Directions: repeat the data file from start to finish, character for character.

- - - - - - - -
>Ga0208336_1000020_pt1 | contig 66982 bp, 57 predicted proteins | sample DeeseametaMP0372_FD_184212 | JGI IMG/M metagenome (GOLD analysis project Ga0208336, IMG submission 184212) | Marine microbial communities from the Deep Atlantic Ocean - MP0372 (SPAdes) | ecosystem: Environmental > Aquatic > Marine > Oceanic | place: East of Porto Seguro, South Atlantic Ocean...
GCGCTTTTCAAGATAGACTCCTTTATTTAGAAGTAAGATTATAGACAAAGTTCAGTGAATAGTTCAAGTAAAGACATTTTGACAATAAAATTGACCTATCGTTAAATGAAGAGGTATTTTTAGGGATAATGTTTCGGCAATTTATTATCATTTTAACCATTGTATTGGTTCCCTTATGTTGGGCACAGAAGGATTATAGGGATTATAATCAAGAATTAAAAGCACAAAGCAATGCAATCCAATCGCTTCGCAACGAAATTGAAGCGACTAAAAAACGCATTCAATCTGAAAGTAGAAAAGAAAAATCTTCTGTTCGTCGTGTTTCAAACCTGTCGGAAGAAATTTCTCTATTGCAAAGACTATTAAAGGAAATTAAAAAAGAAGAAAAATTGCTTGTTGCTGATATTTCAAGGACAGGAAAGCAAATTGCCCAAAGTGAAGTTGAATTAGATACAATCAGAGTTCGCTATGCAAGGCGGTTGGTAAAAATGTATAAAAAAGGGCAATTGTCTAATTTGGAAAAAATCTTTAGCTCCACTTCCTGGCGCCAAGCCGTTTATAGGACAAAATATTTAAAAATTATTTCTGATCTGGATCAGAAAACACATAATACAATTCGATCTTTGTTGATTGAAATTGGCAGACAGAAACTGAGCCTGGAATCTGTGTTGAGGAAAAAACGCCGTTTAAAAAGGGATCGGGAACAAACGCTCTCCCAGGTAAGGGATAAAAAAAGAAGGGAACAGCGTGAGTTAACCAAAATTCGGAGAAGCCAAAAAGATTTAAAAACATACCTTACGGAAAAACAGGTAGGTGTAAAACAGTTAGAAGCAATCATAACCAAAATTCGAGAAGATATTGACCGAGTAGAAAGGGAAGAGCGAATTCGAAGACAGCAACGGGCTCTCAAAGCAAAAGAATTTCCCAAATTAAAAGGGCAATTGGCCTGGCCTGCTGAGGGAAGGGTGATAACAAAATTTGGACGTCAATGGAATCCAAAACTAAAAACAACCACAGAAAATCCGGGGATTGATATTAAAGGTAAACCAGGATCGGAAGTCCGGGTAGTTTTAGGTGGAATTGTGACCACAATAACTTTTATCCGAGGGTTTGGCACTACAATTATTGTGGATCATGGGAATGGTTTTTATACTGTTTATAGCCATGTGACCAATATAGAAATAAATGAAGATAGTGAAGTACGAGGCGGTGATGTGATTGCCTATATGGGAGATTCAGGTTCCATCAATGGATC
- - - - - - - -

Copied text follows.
>Ga0208336_1000020_pt1 | contig 66982 bp, 57 predicted proteins | sample DeeseametaMP0372_FD_184212 | JGI IMG/M metagenome (GOLD analysis project Ga0208336, IMG submission 184212) | Marine microbial communities from the Deep Atlantic Ocean - MP0372 (SPAdes) | ecosystem: Environmental > Aquatic > Marine > Oceanic | place: East of Porto Seguro, South Atlantic Ocean...
GCGCTTTTCAAGATAGACTCCTTTATTTAGAAGTAAGATTATAGACAAAGTTCAGTGAATAGTTCAAGTAAAGACATTTTGACAATAAAATTGACCTATCGTTAAATGAAGAGGTATTTTTAGGGATAATGTTTCGGCAATTTATTATCATTTTAACCATTGTATTGGTTCCCTTATGTTGGGCACAGAAGGATTATAGGGATTATAATCAAGAATTAAAAGCACAAAGCAATGCAATCCAATCGCTTCGCAACGAAATTGAAGCGACTAAAAAACGCATTCAATCTGAAAGTAGAAAAGAAAAATCTTCTGTTCGTCGTGTTTCAAACCTGTCGGAAGAAATTTCTCTATTGCAAAGACTATTAAAGGAAATTAAAAAAGAAGAAAAATTGCTTGTTGCTGATATTTCAAGGACAGGAAAGCAAATTGCCCAAAGTGAAGTTGAATTAGATACAATCAGAGTTCGCTATGCAAGGCGGTTGGTAAAAATGTATAAAAAAGGGCAATTGTCTAATTTGGAAAAAATCTTTAGCTCCACTTCCTGGCGCCAAGCCGTTTATAGGACAAAATATTTAAAAATTATTTCTGATCTGGATCAGAAAACACATAATACAATTCGATCTTTGTTGATTGAAATTGGCAGACAGAAACTGAGCCTGGAATCTGTGTTGAGGAAAAAACGCCGTTTAAAAAGGGATCGGGAACAAACGCTCTCCCAGGTAAGGGATAAAAAAAGAAGGGAACAGCGTGAGTTAACCAAAATTCGGAGAAGCCAAAAAGATTTAAAAACATACCTTACGGAAAAACAGGTAGGTGTAAAACAGTTAGAAGCAATCATAACCAAAATTCGAGAAGATATTGACCGAGTAGAAAGGGAAGAGCGAATTCGAAGACAGCAACGGGCTCTCAAAGCAAAAGAATTTCCCAAATTAAAAGGGCAATTGGCCTGGCCTGCTGAGGGAAGGGTGATAACAAAATTTGGACGTCAATGGAATCCAAAACTAAAAACAACCACAGAAAATCCGGGGATTGATATTAAAGGTAAACCAGGATCGGAAGTCCGGGTAGTTTTAGGTGGAATTGTGACCACAATAACTTTTATCCGAGGGTTTGGCACTACAATTATTGTGGATCATGGGAATGGTTTTTATACTGTTTATAGCCATGTGACCAATATAGAAATAAATGAAGATAGTGAAGTACGAGGCGGTGATGTGATTGCCTATATGGGAGATTCAGGTTCCATCAATGGATC